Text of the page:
Another of the high points of the game's music comes at one of Halo's 'lowest' points, the death of Avery Johnson. When Sergeant Johnson is dying, and asks the Chief to send him out with a bang, that's soundtrack music at it's finest. The music perfectly echoing the sadness of what's occurring. Listen to it here as part of the cut scene.
Some naughty fan has uploaded 2 hours of the Halo 3 Soundtrack up on to youtube so why don't you play this, kick back and enjoy some of Marty O'Donnell's finest compositions in the Halo universe. Free, for your listening enjoyment until the Suits that charge 600 dollars an hour come and take it down......
I gave up on Halo Wars after about an hour of playing so I have no idea as to the quality of the music. Fail. An internet search shows that the Spirit of Fire, produced by one Stephen Rippy sounds suitably epic.
Halo 3: ODST (and all that jazz)
Detective music in a Halo game? That's what happens when the Rookie of ODST wandered the streets of Mombassa, searching for clues to what had happened to his fellow ODST soldiers. Jazzy saxophones play to evoke a mood that has been used countless times in detective film soundtracks (part of the film noire genre). Sure, it's a cliche in film but I think it was the first for a major gaming release.
Check out the jazz....
The music desperately tries to evoke a sense of looking for something, it offers a warm un-easiness but no classic Halo monks or Halo sounding da da da dahs. It broods. Whilst it it is good music, when applied to what is essentially as science fiction shooter, it didn't really click for me. That said, it's 'freshness', when compared to the prior Halo soundtracks, was applauded by many Halo fans.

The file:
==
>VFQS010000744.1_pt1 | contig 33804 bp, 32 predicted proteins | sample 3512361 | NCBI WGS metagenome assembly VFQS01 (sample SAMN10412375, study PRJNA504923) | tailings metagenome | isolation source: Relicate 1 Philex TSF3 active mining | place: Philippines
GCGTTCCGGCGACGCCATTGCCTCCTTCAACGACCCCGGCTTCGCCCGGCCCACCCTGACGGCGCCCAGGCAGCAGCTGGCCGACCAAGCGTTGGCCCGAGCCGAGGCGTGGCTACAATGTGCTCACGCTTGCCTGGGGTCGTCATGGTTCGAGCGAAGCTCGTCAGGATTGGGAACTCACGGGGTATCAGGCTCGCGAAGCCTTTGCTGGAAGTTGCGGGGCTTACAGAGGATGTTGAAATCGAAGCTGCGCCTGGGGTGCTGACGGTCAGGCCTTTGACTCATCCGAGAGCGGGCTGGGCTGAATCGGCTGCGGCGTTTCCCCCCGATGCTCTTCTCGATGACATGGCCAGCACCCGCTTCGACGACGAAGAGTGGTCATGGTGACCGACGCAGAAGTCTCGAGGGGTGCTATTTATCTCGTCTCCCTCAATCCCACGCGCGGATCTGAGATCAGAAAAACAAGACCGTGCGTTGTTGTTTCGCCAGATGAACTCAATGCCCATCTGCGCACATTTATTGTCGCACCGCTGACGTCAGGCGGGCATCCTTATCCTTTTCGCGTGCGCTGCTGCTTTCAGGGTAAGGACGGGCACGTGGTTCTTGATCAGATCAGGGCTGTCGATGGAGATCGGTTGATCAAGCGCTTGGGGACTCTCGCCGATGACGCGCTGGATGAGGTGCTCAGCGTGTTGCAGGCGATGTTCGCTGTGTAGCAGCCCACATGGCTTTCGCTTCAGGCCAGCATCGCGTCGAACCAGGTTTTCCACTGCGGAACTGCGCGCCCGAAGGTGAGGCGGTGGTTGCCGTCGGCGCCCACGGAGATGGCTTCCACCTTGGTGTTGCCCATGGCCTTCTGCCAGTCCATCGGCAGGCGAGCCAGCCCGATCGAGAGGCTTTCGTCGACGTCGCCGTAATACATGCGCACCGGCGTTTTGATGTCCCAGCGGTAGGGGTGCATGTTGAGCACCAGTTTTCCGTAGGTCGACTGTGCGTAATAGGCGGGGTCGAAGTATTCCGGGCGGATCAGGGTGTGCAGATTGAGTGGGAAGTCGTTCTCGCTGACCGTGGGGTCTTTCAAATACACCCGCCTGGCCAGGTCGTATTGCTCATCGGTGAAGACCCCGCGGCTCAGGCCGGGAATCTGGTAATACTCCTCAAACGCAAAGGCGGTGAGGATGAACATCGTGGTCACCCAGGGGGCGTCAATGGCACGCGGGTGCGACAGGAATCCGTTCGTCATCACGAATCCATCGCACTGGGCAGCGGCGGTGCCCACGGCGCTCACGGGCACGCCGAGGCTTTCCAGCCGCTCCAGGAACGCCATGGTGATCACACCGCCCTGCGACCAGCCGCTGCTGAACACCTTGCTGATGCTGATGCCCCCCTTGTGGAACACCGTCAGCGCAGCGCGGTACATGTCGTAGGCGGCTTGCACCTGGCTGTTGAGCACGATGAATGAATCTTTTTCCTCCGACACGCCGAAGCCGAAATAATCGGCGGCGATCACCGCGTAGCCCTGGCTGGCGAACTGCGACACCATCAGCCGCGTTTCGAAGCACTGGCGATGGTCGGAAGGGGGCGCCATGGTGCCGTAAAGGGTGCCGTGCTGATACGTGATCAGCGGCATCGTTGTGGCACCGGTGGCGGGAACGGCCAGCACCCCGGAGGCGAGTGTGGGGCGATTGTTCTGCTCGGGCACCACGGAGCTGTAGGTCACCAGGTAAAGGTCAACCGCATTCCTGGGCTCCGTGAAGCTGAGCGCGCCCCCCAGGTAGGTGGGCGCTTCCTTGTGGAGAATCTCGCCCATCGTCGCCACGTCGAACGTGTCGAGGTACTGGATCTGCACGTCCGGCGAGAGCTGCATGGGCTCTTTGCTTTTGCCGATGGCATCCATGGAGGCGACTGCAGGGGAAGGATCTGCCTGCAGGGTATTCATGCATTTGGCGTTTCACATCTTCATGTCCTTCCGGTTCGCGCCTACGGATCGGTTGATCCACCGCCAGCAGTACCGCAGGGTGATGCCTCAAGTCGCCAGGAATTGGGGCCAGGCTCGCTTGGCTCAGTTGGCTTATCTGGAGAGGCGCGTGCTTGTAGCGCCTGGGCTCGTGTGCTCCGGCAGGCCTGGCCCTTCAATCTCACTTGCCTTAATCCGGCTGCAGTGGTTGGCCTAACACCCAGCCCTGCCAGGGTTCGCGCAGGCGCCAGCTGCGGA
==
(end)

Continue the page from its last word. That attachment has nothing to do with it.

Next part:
The last hurrah for Halo and Bungie and thus O'Donnell's last chance to cast his magic conductor's wand over a Halo campaign. Taking the music in a slightly different direction, O'Donnell was quoted as saying "This is a more character-driven piece, and its also about a planet that everyone knows will fall, and falls to the Covenant." So it's a more somber, more visceral introduction to the game then we're making." And so what did he do? He introduced a mystical element to the main thread of music. Think of a Cobra snake dancing to Egyptian music that smacks of the exotic and primal.
When you get used to the fact the Reach soundtrack is an unfamiliar cousin to Halo 3, you can I enjoy it more. I found on my second campaign run through, where I wasn't so focussed on the plot and getting to the end, I could really listen and get the vibe of the music.
As I did for Halo 3, I found the most enjoyable music to be that at the end. Having battled to save Reach and it's people, having seen most of Noble team killed, and then finally Noble 6 bravely succumbing to a blade of an Elite, it's the final two songs Ghosts and Glass, and We Remember that say, this is the end, this happen, it sux but you did great Noble 6, we can rebuild on Reach, all thanks to you.
Extra for experts: the linked version of We Remember features guitar similar to that found in Halo 2, but I don't recall it being used in the game itself...
Beyond Thunderdome, Halo 4
With Halo 4 having a new home at 343 Industries, it's time for a new composer to take over the musical reins for the Halo series. British record producer (Massive Attack) and film score composer; Neil Davidge has been handed the baton.
He's signalled he's taken the job seriously by the fact the Halo 4 soundtrack was recorded with 60 players at Abbey Road Studios which you might know as the studio where the Beatles and many other musicians since have recorded (amusingly Bungie are teaming up with Paul McCartney for their next project).
It would seem that Davidge has some promise with his version of Halo. Check this selection of music that has been released prior to the release of Halo 4. It evokes good emotion and has a nice 'feel' to it, one that seems to match the sci fi realm in which we think Halo is headed.....
The music of Halo has been an awesome contribution to the gaming and the musical arts thus far. Where it heads is up to 343, let's hope they can retain the magic and wonder of Martin O'Donnell's work to ensure a satisfying Halo 4 campaign.
Originally published on Gears of Halo